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What floats your boat, or makes you as happy as a clam at high tide? Time to make a list for next year-so the bucket is half full.

As each year begins to fade into nothingness, I like to take a reflective look at my "bucket list." Where did I go, who did I see, what did I do; did I have enough fun and did I learn anything? The experience of one year helps me look forward to the next. I like to plan some things; others I prefer that they just happen. There are still many things on my to-do list before I depart for the great salmon pool in the sky.

Overall it's been a good year: I've explored new nooks and old crannies of our four eastern provinces, and there have been some exciting discoveries. As a snack food aficionado, I've become addicted to Covered Bridge potato chips, made in what a chap I met long ago called "my old hometown, New Brunswick." Between munching on them as I travelled, and stopping at every Scotsburn ice cream sign, I've added a few inches around my middle. Plans for next year might include learning new ways to exercise control! Maybe just plain exercise would help.

A friend and I packed our fishing gear and headed out to explore Newfoundland this summer. The service provided by the Marine Atlantic ticket agents was not only friendly and courteous; it was so spectacular that we felt as though we had made lifelong friends. John Francis worked miracles for us on our way over, and Heather's assistance on the way home was most helpful. She introduced us to Bob's Chicken Coop in Port aux Basques-that alone is enough to make us want to return soon.

We joined friends for fishing on the Gander River for a few days, then explored on our own. Rocky Harbour, in Gros Morne National Park, was one of our destinations, and it proved to be a popular spot-people from far and near were swarming every establishment in the village. Fortunately we already had a reservation at Ocean View Hotel on the main street, with full view of the water. Entertainment, Newfoundland style, kept the hotel bar packed with a delightful mix of locals and tourists.

As we chatted our way across the province, I noted how many older people were operating the shops, restaurants, gas stations and other establishments. It seems like they are keeping the home fires burning till the sons and daughters return home from the West. I understand that the return is beginning to happen, and the wanderers are bringing ideas for new and different ventures with them.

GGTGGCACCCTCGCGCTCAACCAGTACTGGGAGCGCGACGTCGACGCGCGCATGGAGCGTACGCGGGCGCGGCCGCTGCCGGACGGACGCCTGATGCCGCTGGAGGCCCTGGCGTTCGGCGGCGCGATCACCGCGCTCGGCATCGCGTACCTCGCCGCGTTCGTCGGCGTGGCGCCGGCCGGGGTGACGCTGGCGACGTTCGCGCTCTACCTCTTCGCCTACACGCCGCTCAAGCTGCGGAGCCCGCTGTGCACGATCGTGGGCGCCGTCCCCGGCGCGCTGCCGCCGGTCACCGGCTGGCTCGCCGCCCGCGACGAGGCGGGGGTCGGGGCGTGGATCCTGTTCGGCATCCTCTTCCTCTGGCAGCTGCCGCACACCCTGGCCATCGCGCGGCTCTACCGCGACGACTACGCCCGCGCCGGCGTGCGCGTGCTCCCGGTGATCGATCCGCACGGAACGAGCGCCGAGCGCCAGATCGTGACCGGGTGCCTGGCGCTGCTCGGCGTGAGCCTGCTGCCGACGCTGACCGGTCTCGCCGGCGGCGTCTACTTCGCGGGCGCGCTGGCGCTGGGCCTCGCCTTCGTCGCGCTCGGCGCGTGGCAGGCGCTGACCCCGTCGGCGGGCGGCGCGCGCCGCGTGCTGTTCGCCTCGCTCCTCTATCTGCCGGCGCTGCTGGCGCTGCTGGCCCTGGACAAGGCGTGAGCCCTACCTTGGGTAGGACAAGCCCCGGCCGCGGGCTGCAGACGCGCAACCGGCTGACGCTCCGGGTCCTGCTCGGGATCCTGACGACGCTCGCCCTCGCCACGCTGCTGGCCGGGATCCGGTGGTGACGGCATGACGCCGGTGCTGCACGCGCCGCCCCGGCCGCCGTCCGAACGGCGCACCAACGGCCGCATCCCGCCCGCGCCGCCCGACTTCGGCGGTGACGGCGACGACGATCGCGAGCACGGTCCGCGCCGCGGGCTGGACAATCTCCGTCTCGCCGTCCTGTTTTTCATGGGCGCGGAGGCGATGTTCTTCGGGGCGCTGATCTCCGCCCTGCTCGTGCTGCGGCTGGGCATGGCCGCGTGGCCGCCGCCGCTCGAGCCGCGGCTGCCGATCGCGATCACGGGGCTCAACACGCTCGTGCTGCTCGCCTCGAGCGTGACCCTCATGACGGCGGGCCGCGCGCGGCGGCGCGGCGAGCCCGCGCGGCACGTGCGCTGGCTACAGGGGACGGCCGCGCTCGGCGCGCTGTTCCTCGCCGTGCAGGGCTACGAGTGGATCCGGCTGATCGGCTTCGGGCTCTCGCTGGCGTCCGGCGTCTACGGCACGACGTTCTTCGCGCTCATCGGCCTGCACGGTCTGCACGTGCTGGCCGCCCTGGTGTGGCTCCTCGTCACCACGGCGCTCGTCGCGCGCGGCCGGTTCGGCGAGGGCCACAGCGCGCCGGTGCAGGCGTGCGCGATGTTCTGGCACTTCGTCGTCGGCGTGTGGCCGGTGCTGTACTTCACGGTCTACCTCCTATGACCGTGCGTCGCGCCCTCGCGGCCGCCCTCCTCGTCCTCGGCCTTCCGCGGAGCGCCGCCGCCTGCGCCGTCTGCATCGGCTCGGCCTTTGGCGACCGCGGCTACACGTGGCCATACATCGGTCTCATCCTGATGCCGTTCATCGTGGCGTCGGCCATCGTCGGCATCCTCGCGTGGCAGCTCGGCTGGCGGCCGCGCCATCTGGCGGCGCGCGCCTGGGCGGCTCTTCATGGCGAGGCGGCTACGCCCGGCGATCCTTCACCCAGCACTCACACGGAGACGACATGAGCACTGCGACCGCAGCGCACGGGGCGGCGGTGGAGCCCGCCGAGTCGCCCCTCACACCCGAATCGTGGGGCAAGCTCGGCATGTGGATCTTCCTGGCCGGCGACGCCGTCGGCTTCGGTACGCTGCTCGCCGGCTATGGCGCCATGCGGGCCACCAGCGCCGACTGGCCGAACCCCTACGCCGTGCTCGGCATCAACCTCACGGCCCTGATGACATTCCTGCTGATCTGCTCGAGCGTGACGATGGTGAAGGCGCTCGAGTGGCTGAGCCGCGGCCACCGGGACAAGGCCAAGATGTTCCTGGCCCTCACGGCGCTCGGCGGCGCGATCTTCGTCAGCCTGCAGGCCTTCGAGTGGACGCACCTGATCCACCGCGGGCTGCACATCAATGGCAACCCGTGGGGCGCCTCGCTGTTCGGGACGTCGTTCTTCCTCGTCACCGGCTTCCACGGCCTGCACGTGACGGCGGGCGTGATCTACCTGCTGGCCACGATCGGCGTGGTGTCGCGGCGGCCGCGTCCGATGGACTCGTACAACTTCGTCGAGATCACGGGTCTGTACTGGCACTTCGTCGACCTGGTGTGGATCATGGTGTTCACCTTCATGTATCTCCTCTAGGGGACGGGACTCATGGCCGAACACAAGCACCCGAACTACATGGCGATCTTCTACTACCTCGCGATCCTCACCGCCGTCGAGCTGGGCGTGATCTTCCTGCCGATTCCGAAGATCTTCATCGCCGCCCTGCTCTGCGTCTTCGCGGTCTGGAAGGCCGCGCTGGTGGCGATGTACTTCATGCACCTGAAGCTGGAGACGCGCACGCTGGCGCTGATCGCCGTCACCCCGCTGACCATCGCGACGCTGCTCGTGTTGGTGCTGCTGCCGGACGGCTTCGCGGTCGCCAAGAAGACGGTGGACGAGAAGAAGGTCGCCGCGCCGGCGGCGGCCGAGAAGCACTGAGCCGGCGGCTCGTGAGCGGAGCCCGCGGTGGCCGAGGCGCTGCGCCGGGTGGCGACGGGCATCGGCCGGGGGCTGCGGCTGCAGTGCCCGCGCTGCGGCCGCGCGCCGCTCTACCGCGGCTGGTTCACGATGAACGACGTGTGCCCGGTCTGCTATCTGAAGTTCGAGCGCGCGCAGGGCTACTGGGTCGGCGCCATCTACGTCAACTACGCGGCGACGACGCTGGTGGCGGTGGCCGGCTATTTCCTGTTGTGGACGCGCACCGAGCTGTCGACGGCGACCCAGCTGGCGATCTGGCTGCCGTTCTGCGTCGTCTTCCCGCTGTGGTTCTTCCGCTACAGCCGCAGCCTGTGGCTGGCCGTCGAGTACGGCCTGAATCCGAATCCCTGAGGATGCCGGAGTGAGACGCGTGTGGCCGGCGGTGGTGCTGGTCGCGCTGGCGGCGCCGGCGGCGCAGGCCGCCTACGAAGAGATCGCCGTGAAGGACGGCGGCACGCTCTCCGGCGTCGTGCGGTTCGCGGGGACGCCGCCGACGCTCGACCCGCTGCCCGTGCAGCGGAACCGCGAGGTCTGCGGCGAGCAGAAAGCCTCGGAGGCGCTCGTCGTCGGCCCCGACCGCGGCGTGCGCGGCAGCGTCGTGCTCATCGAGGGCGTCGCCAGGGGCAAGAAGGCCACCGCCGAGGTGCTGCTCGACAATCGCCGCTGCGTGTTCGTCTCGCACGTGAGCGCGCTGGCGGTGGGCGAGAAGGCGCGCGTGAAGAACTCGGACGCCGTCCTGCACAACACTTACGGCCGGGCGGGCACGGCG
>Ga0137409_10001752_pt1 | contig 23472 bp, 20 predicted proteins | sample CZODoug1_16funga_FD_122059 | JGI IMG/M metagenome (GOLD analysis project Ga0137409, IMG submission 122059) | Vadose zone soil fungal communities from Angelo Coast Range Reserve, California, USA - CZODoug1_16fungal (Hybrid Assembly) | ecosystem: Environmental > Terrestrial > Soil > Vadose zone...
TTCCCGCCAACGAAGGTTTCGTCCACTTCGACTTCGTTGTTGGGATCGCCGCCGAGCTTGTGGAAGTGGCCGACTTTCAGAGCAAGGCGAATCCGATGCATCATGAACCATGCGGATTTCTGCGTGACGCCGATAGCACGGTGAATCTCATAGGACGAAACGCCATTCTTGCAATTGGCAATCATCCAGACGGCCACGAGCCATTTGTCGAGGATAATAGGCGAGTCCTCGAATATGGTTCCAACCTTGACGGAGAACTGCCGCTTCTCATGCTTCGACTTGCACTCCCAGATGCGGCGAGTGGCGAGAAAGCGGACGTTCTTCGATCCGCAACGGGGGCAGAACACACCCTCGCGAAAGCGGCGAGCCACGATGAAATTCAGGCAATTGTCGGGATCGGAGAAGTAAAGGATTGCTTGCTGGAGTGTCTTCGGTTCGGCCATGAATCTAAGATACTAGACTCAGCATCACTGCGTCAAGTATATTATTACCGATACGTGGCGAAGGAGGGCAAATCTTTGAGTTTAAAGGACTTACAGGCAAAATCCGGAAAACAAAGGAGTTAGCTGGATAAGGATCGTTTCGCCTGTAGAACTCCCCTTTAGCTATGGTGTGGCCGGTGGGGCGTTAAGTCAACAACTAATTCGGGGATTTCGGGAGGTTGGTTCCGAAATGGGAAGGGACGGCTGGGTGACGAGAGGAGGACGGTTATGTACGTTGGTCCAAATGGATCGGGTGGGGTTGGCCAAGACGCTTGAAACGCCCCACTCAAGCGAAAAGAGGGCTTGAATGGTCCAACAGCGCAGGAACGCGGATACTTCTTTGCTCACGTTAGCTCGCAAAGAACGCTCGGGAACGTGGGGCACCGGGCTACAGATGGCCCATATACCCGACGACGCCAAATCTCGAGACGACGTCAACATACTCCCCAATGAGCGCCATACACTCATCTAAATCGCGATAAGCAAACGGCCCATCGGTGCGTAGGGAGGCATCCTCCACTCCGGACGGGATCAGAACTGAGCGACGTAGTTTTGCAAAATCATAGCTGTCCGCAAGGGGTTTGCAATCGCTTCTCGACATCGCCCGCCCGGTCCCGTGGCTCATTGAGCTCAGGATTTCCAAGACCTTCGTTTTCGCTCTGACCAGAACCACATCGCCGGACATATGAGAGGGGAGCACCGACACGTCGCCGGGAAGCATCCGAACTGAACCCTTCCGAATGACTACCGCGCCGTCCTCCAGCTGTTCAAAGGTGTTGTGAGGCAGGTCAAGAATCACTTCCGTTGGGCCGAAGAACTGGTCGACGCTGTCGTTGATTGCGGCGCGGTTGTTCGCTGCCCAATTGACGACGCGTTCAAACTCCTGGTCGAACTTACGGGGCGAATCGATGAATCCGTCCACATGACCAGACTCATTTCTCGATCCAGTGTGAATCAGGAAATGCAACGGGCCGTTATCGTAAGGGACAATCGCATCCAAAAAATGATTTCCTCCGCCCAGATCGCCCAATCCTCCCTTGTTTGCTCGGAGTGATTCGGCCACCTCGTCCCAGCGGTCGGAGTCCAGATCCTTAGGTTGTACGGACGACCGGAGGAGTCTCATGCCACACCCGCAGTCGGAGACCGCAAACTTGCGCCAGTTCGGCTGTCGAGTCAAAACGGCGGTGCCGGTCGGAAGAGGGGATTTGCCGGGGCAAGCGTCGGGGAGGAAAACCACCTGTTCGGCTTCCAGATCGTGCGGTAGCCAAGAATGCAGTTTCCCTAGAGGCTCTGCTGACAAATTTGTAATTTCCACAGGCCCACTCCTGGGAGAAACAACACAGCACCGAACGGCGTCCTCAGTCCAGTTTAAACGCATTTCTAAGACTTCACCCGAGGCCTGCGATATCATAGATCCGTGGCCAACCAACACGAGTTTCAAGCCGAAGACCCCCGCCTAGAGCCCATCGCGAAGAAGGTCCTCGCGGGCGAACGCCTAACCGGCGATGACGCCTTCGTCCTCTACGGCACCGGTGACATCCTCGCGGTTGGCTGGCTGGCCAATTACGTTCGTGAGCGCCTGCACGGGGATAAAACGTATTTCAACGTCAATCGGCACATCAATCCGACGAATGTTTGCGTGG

One of the new ventures is something I'm putting on the agenda for next year: an excursion with Marble Zip Tours, in Steady Brook. You're harnessed to a cable and sent soaring across Marble Mountain Gorge; there's a spectacular view of the 200-foot waterfall and canyon below. The weather wasn't conducive to doing the zip tour when we were there last summer-next year we'll check the forecast first! Added to a few days of fly-fishing, a zip tour experience might be just what my waistline needs.

We're quickly approaching the Season to Be Jolly. As you look back over your year can you single out some of the factors that made you happy? The most content? Often we can put a finger on what went wrong and why-I guess it's like the adage "only bad news sells." Can you turn that around to identify what gave you the most happiness? Was it your job? Your family? Your living circumstances? Your significant others?

Too often we listen to people rant and bellyache about what's wrong with this, that and the other thing. Not often enough do we hear people rant with praise and joy about things that are important. And that's my personal bellyache for the day!

Significant research has been conducted on what makes people happy. Did you know that five of the top 10 "happy" cities in Canada are here in our Far East? They are Saint John, Charlottetown, Moncton, St. John's and Halifax. I bet that people are even happier living in rural Eastern Canada - one of the study's co-authors concludes that community engagement and trust in neighours increase a person's chances of happiness.

Interestingly another study showed that New Brunswickers are more personally content than Nova Scotians. It was posited that NB'ers enjoy life the way it is while NS'ers spend more time yearning for the way things used to be. Now, there's food for thought!

Despite interprovincial differences, people in the Atlantic Provinces share an important quality: though we leave here to study or to work, we eventually come home. And when we're away from home we remain connected by our shared culture, our humour-and our songs. Ever been in a pub in Alberta when somebody started singing Sonny's Dream? How often have you heard Farewell to Nova Scotia west of our borders? Cape Breton voices are loudest anywhere on the mainland when strains of The Island waft in the air.

New Zealand is a country that has much in common with both the islanders and mainlanders of Atlantic Canada - we both have Scottish ancestry, for example. A 2008 study of happiness in different age groups and life circumstances in New Zealand indicated the following results:

  • Women are happier than men. ?o People more than 65 years old are happier than younger folks. Least happy are those in the 40 to 50 age group.
  • People with higher incomes are only mildly happier than those with low incomes. Least happy are those in the middle-income range.
  • Retired, self-employed people and homemakers are happier than those employed or unemployed.
  • By marital status, the happiest people are widowers and widows. Folks in relationships are happier than those who are divorced or never married.

Considering the parallels between Atlantic Canadians and New Zealanders, these results indicate I'm as happy as a clam at high tide! How about you? Can you fit yourself into the picture and come out smiling?

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